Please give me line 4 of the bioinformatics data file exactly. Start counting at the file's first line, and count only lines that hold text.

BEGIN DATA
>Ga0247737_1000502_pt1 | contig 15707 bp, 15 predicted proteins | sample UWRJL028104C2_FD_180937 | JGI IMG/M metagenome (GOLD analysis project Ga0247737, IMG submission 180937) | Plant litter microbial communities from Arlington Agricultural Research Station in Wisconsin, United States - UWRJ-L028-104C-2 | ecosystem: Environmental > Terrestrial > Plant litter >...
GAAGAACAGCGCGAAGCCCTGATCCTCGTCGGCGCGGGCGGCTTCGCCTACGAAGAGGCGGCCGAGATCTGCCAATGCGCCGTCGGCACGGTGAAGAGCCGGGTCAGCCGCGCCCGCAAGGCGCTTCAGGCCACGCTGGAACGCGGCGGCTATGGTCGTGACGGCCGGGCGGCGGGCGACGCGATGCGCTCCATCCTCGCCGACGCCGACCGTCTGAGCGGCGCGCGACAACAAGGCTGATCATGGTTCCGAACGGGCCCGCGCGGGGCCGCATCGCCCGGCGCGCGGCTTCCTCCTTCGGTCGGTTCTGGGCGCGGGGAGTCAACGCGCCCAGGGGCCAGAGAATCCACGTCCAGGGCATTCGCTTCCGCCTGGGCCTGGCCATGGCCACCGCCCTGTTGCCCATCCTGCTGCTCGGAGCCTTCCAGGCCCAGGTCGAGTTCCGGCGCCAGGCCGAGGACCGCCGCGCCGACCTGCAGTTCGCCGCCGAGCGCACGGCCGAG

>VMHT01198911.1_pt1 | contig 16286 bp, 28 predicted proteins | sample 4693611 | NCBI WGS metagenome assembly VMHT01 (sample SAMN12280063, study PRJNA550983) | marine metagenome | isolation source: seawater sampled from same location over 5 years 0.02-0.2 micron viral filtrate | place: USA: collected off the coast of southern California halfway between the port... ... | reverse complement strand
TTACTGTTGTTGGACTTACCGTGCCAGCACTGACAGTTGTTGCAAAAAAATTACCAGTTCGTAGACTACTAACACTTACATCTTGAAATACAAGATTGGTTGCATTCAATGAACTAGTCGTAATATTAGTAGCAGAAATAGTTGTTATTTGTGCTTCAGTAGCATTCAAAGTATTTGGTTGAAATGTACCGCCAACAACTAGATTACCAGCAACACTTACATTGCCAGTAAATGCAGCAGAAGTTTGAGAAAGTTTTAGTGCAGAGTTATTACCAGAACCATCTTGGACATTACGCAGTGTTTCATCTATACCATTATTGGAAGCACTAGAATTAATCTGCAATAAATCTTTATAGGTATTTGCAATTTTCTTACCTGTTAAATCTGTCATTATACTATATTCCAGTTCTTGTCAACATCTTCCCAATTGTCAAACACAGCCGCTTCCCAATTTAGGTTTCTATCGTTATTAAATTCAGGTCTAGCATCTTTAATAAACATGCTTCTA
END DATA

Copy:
TTACTGTTGTTGGACTTACCGTGCCAGCACTGACAGTTGTTGCAAAAAAATTACCAGTTCGTAGACTACTAACACTTACATCTTGAAATACAAGATTGGTTGCATTCAATGAACTAGTCGTAATATTAGTAGCAGAAATAGTTGTTATTTGTGCTTCAGTAGCATTCAAAGTATTTGGTTGAAATGTACCGCCAACAACTAGATTACCAGCAACACTTACATTGCCAGTAAATGCAGCAGAAGTTTGAGAAAGTTTTAGTGCAGAGTTATTACCAGAACCATCTTGGACATTACGCAGTGTTTCATCTATACCATTATTGGAAGCACTAGAATTAATCTGCAATAAATCTTTATAGGTATTTGCAATTTTCTTACCTGTTAAATCTGTCATTATACTATATTCCAGTTCTTGTCAACATCTTCCCAATTGTCAAACACAGCCGCTTCCCAATTTAGGTTTCTATCGTTATTAAATTCAGGTCTAGCATCTTTAATAAACATGCTTCTA